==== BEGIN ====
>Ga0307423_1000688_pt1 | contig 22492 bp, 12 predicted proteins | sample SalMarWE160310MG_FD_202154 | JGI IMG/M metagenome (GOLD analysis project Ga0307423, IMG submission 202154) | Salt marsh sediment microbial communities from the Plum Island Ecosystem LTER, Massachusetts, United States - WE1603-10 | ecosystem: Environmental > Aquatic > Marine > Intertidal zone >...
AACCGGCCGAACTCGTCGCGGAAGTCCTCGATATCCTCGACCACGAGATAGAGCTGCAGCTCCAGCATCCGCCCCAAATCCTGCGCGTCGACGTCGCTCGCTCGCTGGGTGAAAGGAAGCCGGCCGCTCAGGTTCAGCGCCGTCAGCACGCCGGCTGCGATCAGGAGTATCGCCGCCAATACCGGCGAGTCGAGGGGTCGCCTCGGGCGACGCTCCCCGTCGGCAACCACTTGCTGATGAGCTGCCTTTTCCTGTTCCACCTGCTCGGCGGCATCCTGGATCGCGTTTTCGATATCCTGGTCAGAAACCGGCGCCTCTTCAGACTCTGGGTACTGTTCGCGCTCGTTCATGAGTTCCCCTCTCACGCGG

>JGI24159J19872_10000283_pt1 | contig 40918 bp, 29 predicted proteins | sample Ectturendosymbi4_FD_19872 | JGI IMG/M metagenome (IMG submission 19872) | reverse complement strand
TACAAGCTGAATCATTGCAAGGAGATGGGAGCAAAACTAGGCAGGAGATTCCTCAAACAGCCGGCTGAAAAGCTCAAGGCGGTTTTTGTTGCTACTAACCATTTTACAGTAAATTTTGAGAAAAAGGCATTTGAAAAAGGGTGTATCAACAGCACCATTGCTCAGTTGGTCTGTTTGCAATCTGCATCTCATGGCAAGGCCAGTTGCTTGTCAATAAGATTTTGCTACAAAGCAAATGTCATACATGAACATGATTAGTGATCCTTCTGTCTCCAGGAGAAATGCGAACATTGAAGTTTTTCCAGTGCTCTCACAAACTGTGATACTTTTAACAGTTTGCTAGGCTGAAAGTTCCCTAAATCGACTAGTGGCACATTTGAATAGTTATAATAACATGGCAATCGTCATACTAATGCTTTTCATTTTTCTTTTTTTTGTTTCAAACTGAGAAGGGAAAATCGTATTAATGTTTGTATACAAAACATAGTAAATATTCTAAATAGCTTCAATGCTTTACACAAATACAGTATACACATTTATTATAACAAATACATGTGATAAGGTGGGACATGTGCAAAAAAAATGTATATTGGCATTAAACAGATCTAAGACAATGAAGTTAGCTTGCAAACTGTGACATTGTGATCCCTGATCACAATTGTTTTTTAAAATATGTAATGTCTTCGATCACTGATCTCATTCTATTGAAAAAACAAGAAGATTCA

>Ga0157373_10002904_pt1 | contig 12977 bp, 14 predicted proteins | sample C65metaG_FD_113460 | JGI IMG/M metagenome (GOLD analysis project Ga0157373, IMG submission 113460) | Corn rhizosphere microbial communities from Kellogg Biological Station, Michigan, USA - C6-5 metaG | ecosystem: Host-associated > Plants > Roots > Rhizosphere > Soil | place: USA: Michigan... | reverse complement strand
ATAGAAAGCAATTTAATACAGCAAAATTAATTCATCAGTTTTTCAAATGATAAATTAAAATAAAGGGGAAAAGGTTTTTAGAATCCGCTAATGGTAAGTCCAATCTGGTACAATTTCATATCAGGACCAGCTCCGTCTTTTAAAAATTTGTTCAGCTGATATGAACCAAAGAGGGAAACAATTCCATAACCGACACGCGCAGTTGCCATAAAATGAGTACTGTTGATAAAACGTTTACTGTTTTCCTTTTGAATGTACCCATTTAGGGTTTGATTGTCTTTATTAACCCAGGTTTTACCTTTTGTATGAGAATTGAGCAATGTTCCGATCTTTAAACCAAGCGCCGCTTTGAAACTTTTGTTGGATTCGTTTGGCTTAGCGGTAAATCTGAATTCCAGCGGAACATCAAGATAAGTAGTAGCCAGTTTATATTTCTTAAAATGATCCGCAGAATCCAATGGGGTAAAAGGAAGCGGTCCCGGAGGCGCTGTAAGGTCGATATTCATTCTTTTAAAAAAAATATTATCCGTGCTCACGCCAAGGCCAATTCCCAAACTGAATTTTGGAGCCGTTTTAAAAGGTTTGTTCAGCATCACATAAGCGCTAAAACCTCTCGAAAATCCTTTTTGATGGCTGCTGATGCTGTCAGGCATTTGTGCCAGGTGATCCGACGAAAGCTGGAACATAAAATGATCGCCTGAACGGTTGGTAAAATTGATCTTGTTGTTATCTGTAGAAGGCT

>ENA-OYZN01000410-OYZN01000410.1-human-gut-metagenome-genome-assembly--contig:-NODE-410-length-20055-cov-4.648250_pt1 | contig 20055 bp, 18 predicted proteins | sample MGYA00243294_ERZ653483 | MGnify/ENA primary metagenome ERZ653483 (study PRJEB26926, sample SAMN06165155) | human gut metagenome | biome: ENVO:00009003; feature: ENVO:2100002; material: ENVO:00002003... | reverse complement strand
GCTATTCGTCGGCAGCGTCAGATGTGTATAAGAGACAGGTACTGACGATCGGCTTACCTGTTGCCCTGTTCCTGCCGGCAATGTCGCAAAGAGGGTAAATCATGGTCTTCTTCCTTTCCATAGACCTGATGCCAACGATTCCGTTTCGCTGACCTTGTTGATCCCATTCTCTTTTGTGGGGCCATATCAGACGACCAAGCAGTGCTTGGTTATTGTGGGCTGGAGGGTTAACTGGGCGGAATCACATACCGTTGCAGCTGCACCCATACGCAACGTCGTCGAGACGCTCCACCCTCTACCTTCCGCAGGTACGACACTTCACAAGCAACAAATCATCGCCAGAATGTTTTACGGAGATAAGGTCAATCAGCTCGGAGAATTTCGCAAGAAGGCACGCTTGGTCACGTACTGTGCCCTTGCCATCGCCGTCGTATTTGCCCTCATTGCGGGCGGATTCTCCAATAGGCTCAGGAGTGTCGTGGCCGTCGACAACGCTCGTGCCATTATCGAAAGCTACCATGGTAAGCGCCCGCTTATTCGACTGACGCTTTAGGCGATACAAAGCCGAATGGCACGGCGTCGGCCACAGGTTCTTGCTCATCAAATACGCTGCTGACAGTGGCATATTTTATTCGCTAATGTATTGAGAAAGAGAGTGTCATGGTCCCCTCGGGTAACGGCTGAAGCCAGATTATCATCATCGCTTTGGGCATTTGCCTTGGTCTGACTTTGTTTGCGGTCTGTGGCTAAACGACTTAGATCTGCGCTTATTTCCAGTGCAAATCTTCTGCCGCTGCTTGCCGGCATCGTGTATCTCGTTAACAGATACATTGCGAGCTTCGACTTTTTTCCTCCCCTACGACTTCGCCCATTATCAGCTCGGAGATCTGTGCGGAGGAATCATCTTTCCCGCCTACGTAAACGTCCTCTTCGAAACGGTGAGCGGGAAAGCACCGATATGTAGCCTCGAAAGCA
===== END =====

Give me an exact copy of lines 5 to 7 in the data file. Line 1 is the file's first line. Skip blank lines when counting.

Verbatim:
>Ga0157373_10002904_pt1 | contig 12977 bp, 14 predicted proteins | sample C65metaG_FD_113460 | JGI IMG/M metagenome (GOLD analysis project Ga0157373, IMG submission 113460) | Corn rhizosphere microbial communities from Kellogg Biological Station, Michigan, USA - C6-5 metaG | ecosystem: Host-associated > Plants > Roots > Rhizosphere > Soil | place: USA: Michigan... | reverse complement strand
ATAGAAAGCAATTTAATACAGCAAAATTAATTCATCAGTTTTTCAAATGATAAATTAAAATAAAGGGGAAAAGGTTTTTAGAATCCGCTAATGGTAAGTCCAATCTGGTACAATTTCATATCAGGACCAGCTCCGTCTTTTAAAAATTTGTTCAGCTGATATGAACCAAAGAGGGAAACAATTCCATAACCGACACGCGCAGTTGCCATAAAATGAGTACTGTTGATAAAACGTTTACTGTTTTCCTTTTGAATGTACCCATTTAGGGTTTGATTGTCTTTATTAACCCAGGTTTTACCTTTTGTATGAGAATTGAGCAATGTTCCGATCTTTAAACCAAGCGCCGCTTTGAAACTTTTGTTGGATTCGTTTGGCTTAGCGGTAAATCTGAATTCCAGCGGAACATCAAGATAAGTAGTAGCCAGTTTATATTTCTTAAAATGATCCGCAGAATCCAATGGGGTAAAAGGAAGCGGTCCCGGAGGCGCTGTAAGGTCGATATTCATTCTTTTAAAAAAAATATTATCCGTGCTCACGCCAAGGCCAATTCCCAAACTGAATTTTGGAGCCGTTTTAAAAGGTTTGTTCAGCATCACATAAGCGCTAAAACCTCTCGAAAATCCTTTTTGATGGCTGCTGATGCTGTCAGGCATTTGTGCCAGGTGATCCGACGAAAGCTGGAACATAAAATGATCGCCTGAACGGTTGGTAAAATTGATCTTGTTGTTATCTGTAGAAGGCT

>ENA-OYZN01000410-OYZN01000410.1-human-gut-metagenome-genome-assembly--contig:-NODE-410-length-20055-cov-4.648250_pt1 | contig 20055 bp, 18 predicted proteins | sample MGYA00243294_ERZ653483 | MGnify/ENA primary metagenome ERZ653483 (study PRJEB26926, sample SAMN06165155) | human gut metagenome | biome: ENVO:00009003; feature: ENVO:2100002; material: ENVO:00002003... | reverse complement strand